The banner was unfurled by environmental activists while Kiriyenko was speaking at the international “Atomic Energy, Society and Safety” conference – or so called “dialogue forum” in St. Petersburg last week.
The forum was set against the backdrop of the 23rd anniversary of the Chernobyl disaster, where, on April 26th, 1986, the forth reactor block exploded, constituting the world’s worst nuclear disaster.
But the nuclear industry in Russia and worldwide has embarked on a massive PR campaign to present nuclear power as everything from the world’s savior from the ravages of climate change to the single route to world nations’ energy independence.
The accounts of the nuclear industry are, at best, questionable, but Russia is pressing especially hard to display what experts call dubious successes in the face of a crushing world financial crisis and apocryphal evidence that Russia’s nuclear industry is financially solvent.
Meanwhile, Russian environmentalists have begun to openly mock the claims of the once powerful nuclear industry, and show up its grandiose claims as noting more than useless paperwork and and unpaid credits on ever reddening balance sheets.
Kiriyenko said that Rosatom has already completed a host of agreements with leading world corporations working in the nuclear sphere. An agreement was recently signed with the German engineering firm Siemens, and a similar agreement with Japan’s Toshiba, as well as other Japanese firms, is being drawn up and is expected to be signed in May.
“We are reckoning with an accounting of those contracts that we have today with the United States Department of Energy, with the US State Department on a project on agreement of cooperation on peaceful atomic energy use between the Untied States and Russia which by autumn may be returned to US Congress for consideration,” said Kiriyenko.
“This project is just one more chance for us to realise a host of results, contracts and agreements prepared with American companies.”
Former President George Bush recalled the civilian nuclear agreements from consideration by Congress in September after the Russian-Georgian conflict over Southern Ossetia and Abkhazia.
“In order to achieve full cooperation with foreign companies,” Kiriyenko said,” we have taken an important step and separated the military and the civilian sectors of our nuclear industry. We understand that peaceful nuclear energy is a market and we have made our choice.”
Kiriyenko told the “Atomic Energy, Society and Safety” conference that despite the financial crisis, Russia will fully facilitate atomic and radiation safety. In 2009, some 17 million roubles ($512,000) will be spent for this purpose, said Kiriyenko, nothing that all plans for building new nuclear reactors still stand.
A debate between Alexander Nikitin, head of the Environmental Rights Centre Bellona, Bellona’s St. Petersburg office, and Igor Konyshev, Rosatom’s director of relations with public organizations can be heard here in Russian on Russia independent news radio station Ekho Moskvy.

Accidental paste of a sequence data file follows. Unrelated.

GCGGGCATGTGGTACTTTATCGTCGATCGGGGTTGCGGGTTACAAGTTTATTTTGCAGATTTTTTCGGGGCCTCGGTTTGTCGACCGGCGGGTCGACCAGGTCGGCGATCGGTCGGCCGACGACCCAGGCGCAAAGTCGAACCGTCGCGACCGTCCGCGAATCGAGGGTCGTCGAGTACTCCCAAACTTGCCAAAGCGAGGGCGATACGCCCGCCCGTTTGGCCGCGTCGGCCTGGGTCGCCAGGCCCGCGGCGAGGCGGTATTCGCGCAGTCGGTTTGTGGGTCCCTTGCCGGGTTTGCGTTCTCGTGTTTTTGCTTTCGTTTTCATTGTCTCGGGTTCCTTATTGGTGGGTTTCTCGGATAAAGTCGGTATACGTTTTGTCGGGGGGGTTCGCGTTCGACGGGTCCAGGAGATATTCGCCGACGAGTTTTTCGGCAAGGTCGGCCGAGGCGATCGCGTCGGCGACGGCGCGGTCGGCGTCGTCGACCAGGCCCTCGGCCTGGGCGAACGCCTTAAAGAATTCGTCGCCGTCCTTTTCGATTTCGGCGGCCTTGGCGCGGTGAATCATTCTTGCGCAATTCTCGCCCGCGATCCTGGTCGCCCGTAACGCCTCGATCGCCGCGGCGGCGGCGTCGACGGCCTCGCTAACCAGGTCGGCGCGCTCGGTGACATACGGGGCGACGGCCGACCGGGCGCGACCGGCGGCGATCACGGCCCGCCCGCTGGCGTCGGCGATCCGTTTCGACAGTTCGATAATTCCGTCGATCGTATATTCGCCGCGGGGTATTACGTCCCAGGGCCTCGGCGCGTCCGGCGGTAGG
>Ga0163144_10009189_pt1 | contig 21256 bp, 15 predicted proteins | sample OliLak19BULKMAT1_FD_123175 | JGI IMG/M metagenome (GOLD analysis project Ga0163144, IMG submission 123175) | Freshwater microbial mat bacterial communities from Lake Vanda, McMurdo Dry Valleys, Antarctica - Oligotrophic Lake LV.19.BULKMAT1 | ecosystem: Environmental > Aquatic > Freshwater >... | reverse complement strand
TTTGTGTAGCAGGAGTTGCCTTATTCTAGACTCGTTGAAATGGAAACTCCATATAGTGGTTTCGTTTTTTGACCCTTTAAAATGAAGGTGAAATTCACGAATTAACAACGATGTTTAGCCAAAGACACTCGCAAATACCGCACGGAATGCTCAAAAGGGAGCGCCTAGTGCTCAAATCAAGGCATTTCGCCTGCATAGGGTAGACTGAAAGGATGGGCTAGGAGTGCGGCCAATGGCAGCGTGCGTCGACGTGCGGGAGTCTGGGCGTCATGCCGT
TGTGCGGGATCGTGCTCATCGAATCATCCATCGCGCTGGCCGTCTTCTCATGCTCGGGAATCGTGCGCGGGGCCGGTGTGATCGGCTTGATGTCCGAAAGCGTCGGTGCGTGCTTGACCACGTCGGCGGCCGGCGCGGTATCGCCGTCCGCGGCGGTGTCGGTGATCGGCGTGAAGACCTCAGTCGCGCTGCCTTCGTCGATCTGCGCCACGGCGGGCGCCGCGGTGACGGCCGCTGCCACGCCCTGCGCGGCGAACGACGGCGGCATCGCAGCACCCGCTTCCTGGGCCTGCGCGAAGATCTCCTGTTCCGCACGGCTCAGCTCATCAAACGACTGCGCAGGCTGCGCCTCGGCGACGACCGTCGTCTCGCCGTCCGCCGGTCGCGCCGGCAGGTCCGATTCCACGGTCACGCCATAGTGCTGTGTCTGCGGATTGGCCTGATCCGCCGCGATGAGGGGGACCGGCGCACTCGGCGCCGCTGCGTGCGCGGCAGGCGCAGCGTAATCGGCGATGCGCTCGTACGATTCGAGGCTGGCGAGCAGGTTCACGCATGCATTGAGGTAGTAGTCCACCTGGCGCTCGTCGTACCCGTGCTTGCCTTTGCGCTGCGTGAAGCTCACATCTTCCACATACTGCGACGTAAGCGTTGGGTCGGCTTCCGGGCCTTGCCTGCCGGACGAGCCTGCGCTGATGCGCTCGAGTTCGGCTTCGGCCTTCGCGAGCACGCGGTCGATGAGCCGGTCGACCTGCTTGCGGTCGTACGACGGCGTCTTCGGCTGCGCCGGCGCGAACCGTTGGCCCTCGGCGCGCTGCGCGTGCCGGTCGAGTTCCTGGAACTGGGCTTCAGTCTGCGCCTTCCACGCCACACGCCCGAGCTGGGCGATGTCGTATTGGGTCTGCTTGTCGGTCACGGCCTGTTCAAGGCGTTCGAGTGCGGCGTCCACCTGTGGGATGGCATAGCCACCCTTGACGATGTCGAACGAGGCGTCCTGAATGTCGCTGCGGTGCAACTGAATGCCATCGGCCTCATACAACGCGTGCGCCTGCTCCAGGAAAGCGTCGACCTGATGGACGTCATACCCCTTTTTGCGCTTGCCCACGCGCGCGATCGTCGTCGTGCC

Even in the conditions of the current global economic meltdown, the scale of Russia’s plans to build 26 new nuclear reactors have not changed. The maximum fluctuations that can be expected, said Kirieynko in a misstatement will be seen in the real balance of electric energy use in the regions .
During the conference, as Kiriyenko was completing his remarks, a number of activists approached him and unfurled a banner reading “Rosatom Brainwashing Here.”
Kiriyenko himself halted his security that demanded the activists cease their protests, and accepted from them leaflet in which they outlined their reaction to the “dialogue forum.”
“The forum opeing today in St. Petersburg on the eve of the anniversary of the Chernobyl accident has been convened sanitize the nuclear industry. It is attempting to create the impression of a dialogue, when in reality it continues to violate the laws of Russia and ignore the arguments of environmentalists,” said Rashid Alimov of the St. Petersburg anti-nuclear group ECOperestorika, and former editor of Bellona’s Russian Web pages.
“In violation of Russian legislation, the Mayak Chemical Combine continues to discharge radioactive waste into natural water sources. The import of uranium tails (depleted uranium hexafluoride) is also dubious from the point of view of the law,” he said.
“Financing for relocating victims from radioactively contaminated territories in the Chelyabinsk Region has dried up. Instead of spending money on expensive PR campaigns, Rosatom ought to send funding for the solution of real problems created by the nuclear industry,” said Vladimir Slivyak, co-chair of the Russian environmental group Ecodefense and a Bellona Web contributing writer.
“The assertions of Rosatom’s general director about the international success of Rosatom must be taken with a grain of skepticism,” said Bellona Russian nuclear industry expert Igor Kudrik. “Practically all the reactors that Russia is building abroad are being built on credit, and frequently at (Russia’s) own expense and at a loss to itself.”
Kudrik also questioned Kiriyenko’s optimistic declarations about nuclear cooperation with America.
“As concerns cooperation with the United States, there are many questions. All of Russia’s agreements with the United States were reached under the Administration of George Bush. Now there is a new president, and his attitude to nuclear power is far from unequivocally positive,” Kudrik said.
After his appearance, Bellona appealed to Kiriyenko to review the possibility of discussing the Leningrad Nuclear Power Plant 2. Kiriyenko suggested that an expanded seminar for Bellona representatives take place in which leading nuclear and environmental specialists, as well as representatives of NGOs, should participate.
Charles Digges and Igor Kurdrik wrote this report and Bellona’s St. Petersburg, ECOPerestroika and Ecodefence staff contributed reporting.